The Columbus Dispatch
Jim Brown transcended athletics. ‘He never caved in.’
Widely considered the NFL’S all-time greatest running back, sports enthusiasts are familiar with Jim Brown’s gridiron exploits, but little else.
When people referred to Brown as the best football player ever, he scoffed at the idea, replying humbly, “well, I know I didn’t play any defense for the Browns.”
Brown was an all-around athlete who lettered in several sports, both in high school and college, Syracuse University to be exact. Not only was Brown one of the best college football players, but a two-time All-american in lacrosse. In 1983, he was the National Lacrosse Hall of Fame’s first African American inductee.
Few athletes enjoyed Brown’s level of fame and reverence.
Back in the early 1990s, a mutual friend gave me Brown’s home phone number and encouraged me to call, as I was interested in volunteering for his Ameri-can program.
I later learned it was rapper Big Daddy Kane who answered the phone, but that’s another story. Around, that same time, I had the occasion to meet Virginia Gov. L. Douglas Wilder. During one of my visits back east, I told my father about my scheduled meeting with the governor, that I would be traveling to Richmond, Virginia, in a few days to make the appointment.
He was nonplussed.
When he asked what else was going on, I said I had spoken to Jim Brown, that I would be meeting with him upon returning to Los Angeles. Suddenly, my father came alive, “you mean Jimmy Brown of the Cleveland Browns?”
I responded in the affirmative at which point he proceeded to pepper me with questions. He was more interested in my potential association with Jim Brown than he was with my meeting the country’s first elected Black governor.
“I have a lot of respect for ole’ Brown,” said my father who was five years Brown’s senior. He continued with something like, he didn’t sell out . . . he never caved in . . . he didn’t go along to get along . . . always stood tall.
Jim Brown transcended athletics.
He is one of the few people whose activities off the field were just as important, if not more, than his successes on the field. For decades, Brown worked with Los Angeles’ gangs in ways that no one had before.
He assisted with brokering truces and helped countless gang members secure gainful employment, turning them into productive citizens. He was about uplift. Back in the 1960s he launched the Black Economic Union to promote Black entrepreneurship. He also donated to many worthy causes.
Brown was a nonconformist. When the Cleveland Browns’ brass felt Brown’s Hollywood ventures were interfering with the team’s plans, he was threatened with a fine for every day of training camp missed.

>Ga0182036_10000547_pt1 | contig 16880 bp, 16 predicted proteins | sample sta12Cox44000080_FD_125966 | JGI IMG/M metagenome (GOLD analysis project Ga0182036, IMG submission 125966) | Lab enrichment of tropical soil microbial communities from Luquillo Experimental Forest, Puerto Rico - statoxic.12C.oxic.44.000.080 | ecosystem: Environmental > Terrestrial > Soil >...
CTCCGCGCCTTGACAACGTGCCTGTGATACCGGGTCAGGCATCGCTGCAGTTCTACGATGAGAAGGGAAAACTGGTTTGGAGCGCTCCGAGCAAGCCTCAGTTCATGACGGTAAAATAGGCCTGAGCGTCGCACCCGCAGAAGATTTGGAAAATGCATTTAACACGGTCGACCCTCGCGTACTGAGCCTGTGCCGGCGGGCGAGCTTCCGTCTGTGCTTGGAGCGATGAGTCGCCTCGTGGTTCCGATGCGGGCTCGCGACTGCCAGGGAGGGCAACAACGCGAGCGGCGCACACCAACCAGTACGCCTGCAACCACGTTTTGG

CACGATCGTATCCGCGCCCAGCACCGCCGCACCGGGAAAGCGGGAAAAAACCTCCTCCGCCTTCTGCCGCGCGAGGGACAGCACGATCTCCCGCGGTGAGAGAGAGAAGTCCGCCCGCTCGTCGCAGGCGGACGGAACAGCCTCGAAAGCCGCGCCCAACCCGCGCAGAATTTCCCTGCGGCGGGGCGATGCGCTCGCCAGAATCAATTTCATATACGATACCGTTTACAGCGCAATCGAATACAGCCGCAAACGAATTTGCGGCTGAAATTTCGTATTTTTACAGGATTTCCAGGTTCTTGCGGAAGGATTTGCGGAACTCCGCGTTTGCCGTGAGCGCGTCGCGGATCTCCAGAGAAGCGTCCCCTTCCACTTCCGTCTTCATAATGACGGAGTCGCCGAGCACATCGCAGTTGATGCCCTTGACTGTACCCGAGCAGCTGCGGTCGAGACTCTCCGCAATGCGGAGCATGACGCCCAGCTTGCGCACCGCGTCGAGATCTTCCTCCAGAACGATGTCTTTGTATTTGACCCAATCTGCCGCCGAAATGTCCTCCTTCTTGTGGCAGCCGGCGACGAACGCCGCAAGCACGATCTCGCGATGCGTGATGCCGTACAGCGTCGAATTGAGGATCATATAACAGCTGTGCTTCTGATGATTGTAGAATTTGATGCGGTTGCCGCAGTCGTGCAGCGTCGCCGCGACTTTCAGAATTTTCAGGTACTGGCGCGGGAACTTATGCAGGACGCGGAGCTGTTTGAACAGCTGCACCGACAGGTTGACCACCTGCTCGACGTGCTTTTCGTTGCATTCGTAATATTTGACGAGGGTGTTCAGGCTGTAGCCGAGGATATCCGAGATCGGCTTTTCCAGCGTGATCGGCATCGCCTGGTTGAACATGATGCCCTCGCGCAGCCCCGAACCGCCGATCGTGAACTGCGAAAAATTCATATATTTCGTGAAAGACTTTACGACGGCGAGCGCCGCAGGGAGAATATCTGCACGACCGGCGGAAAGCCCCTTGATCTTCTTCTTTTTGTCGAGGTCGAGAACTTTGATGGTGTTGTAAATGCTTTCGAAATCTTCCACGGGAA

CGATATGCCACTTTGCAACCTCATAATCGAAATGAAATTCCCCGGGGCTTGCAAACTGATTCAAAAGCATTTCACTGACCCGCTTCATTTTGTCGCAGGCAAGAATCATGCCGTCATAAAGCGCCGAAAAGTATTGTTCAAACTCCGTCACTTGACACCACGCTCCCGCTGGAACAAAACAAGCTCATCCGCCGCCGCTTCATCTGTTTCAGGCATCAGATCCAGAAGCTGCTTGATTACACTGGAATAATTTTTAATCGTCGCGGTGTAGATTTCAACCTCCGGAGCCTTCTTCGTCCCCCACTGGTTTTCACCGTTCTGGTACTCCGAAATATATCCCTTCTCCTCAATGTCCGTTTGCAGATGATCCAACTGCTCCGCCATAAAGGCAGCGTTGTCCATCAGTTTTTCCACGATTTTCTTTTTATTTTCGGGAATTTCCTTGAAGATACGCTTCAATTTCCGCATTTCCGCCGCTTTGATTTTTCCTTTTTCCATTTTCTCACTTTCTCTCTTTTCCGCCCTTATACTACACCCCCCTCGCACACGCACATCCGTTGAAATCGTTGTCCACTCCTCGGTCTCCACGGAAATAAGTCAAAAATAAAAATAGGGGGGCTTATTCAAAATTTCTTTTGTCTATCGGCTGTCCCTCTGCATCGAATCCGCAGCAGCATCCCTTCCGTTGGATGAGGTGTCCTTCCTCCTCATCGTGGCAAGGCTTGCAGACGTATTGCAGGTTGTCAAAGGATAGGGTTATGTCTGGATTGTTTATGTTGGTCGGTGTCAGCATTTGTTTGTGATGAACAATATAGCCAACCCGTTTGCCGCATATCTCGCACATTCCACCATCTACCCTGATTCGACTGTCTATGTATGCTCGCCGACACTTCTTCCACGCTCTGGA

He immediately retired, at age thirty. Brown served as a mentor to many a kid headed down the wrong path. He spoke out against police brutality; criticized Black athletes for being apolitical and urged Black athletes to speak up and take a stand on the issues of the day as he and others of his generation had done.
When Muhammad Ali refused to fight for a country that had denied him full citizenship, Brown who was initially skeptical of Ali’s stance, publicly supported Ali’s decision. The photo of him along with Bill Russell, then Lew Alcindor, Bobby Mitchell, Willie Davis, Curtis Mcclinton, and other notables, known as the Cleveland Summit, has a special place in American history.
In Dave Zirin’s 2018 book “Jim Brown: Last Man Standing” one NBA player is quoted saying, Jim Brown “represents strength, courage, stubbornness, rebelliousness and pride.”
That description is hard to argue with.
Judson L. Jeffries is professor of African American and African Studies at Ohio State University. He is a regular contributor to the Columbus Dispatch.
Mike Dewine needs to look inside himself
I had to roll my eyes while reading Gov. Mike Dewine’s description of his father’s experiences at Dachau after the victims of Nazi Germany were liberated.
He speaks of history repeating itself while his own party works in Ohio to ban books like “Maus, A Survivor’s Tale: My Father Bleeds History” by Art Spiegelman and “The Diary of a Young Girl” by Anne Frank from school library shelves.
The very people who deny that the Holocaust even happened come from his own party.
Dewine needs to look inside himself and ask why he continues to identify with a party who is full of many people who believe his father is a liar.
Marie Mitchell, Hilliard
Warts and all
Recently, Christopher Russo — a nationally-known Sirius XM sports commentator and history buff — briefed his listeners on his trip to Austria and Germany. While in Munich he visited Dachau, the oldest of the Nazi concentration camps where thousand were killed during WW II.
One observation, among many, that stood out: “The place was crawling with German school children.”
At a time when Florida Gov. Ron Desantis and others are assiduously trying to shield America’s youth from the perils of books like “To Kill a Mockingbird” and to keep them unaware of why Gettysburg is more than just a city in Pennsylvania, it appears the Germans are taking a slightly different, “warts and all” approach to the teaching of history.
Desantis would argue this makes students feel icky.
German educators might say: they are supposed to feel icky. For the Florida students who ultimately attend out-of-state colleges, I can envision the following phone call: “Mom, dad, the professor talked about the American Civil War today and all the other students seemed to know what he was talking about. Why don’t I?”
Jon Armstrong, Columbus
I read with interest Gov. Mike Dewine’s guest column about Holocaust history. It’s a real sign of Ohio’s progress, I think. Consider: Dewine’s father fought against the Nazis, and today the Nazis are voting for his son.
William Thacker, Canal Winchester